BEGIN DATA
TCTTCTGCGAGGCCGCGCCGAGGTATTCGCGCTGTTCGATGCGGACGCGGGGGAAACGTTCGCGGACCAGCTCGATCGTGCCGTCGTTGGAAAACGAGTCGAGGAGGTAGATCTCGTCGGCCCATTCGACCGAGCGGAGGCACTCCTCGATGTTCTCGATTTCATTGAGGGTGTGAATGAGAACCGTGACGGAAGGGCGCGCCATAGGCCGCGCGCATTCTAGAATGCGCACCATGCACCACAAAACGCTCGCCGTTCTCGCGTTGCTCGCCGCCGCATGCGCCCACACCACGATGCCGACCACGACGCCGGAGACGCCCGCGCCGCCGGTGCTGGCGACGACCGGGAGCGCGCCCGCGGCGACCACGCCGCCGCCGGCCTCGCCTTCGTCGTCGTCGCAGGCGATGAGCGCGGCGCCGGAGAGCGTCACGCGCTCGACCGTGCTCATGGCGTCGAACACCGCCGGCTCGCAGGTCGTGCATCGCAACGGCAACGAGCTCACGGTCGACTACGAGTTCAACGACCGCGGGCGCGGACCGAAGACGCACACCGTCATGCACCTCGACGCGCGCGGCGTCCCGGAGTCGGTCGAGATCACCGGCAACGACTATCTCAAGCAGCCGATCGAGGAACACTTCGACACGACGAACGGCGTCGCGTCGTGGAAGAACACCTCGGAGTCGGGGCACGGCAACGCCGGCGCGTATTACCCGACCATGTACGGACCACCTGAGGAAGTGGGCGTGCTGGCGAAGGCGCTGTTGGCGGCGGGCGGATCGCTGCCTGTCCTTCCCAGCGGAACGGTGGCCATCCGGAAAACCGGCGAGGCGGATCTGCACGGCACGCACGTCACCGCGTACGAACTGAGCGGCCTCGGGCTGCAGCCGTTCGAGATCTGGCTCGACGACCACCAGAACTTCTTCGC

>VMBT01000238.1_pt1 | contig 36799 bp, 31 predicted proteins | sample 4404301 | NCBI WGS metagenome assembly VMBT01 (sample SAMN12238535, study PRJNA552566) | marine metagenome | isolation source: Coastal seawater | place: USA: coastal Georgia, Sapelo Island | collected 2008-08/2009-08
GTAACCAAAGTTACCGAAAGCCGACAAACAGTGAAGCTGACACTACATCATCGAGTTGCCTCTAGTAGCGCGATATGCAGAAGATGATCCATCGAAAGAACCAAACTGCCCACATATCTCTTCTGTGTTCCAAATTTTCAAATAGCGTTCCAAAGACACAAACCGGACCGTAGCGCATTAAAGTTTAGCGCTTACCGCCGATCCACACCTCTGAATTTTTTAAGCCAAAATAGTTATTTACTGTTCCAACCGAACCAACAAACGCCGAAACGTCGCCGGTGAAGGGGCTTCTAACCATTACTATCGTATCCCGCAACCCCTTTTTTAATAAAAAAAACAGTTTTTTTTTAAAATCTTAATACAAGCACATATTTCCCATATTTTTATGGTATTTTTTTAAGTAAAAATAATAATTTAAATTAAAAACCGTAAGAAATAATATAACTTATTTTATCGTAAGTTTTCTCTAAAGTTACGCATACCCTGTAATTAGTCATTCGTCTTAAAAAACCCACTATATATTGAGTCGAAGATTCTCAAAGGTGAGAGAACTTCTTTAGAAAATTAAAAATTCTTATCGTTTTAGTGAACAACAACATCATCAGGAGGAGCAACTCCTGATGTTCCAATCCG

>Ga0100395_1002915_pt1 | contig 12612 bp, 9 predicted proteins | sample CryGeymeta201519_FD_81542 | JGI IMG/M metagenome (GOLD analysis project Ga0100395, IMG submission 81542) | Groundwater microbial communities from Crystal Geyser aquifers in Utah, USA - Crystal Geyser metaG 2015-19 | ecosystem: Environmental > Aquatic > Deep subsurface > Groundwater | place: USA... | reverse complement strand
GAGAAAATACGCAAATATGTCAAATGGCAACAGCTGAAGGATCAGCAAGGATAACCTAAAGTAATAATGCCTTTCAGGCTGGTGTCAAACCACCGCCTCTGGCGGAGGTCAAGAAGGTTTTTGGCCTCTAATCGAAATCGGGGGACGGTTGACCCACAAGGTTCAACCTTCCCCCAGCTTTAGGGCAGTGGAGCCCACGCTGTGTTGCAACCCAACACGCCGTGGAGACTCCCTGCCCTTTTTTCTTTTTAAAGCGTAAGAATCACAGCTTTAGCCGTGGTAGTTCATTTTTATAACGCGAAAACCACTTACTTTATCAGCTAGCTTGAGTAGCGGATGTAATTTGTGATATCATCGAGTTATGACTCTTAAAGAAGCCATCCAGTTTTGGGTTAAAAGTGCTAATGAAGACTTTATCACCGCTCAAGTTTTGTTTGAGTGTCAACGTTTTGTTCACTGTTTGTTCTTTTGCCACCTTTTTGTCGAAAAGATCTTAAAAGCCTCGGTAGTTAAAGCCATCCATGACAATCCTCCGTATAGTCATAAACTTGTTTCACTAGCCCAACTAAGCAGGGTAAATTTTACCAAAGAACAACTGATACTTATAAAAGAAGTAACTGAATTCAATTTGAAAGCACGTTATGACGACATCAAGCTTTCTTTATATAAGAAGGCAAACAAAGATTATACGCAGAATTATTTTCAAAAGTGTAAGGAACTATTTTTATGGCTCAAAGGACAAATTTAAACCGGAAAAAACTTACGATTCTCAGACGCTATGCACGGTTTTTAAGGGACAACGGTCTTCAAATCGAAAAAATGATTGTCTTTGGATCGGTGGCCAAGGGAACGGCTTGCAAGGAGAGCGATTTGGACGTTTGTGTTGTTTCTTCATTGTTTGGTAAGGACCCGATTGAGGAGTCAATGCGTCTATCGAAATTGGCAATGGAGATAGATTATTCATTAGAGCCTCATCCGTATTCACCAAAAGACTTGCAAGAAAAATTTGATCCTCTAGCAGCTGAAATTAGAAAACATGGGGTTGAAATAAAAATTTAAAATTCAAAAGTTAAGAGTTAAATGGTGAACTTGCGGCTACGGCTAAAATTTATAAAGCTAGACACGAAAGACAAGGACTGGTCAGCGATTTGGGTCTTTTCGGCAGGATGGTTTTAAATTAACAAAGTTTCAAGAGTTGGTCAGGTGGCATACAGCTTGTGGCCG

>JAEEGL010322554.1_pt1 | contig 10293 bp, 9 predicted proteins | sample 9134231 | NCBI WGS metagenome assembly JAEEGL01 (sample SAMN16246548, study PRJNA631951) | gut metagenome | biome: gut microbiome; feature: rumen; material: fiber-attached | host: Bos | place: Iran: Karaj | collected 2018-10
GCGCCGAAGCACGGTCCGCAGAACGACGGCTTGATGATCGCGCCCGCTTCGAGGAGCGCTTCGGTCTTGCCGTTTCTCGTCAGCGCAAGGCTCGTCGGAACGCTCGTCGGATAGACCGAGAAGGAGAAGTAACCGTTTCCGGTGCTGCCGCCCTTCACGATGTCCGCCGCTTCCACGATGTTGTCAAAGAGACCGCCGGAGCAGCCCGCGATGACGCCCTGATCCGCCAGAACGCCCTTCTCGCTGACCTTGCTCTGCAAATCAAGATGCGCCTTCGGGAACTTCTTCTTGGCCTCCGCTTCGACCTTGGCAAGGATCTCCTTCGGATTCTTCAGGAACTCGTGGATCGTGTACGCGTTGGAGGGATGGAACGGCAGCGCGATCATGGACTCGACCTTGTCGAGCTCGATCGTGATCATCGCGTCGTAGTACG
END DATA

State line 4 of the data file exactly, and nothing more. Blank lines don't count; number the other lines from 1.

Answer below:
>Ga0100395_1002915_pt1 | contig 12612 bp, 9 predicted proteins | sample CryGeymeta201519_FD_81542 | JGI IMG/M metagenome (GOLD analysis project Ga0100395, IMG submission 81542) | Groundwater microbial communities from Crystal Geyser aquifers in Utah, USA - Crystal Geyser metaG 2015-19 | ecosystem: Environmental > Aquatic > Deep subsurface > Groundwater | place: USA... | reverse complement strand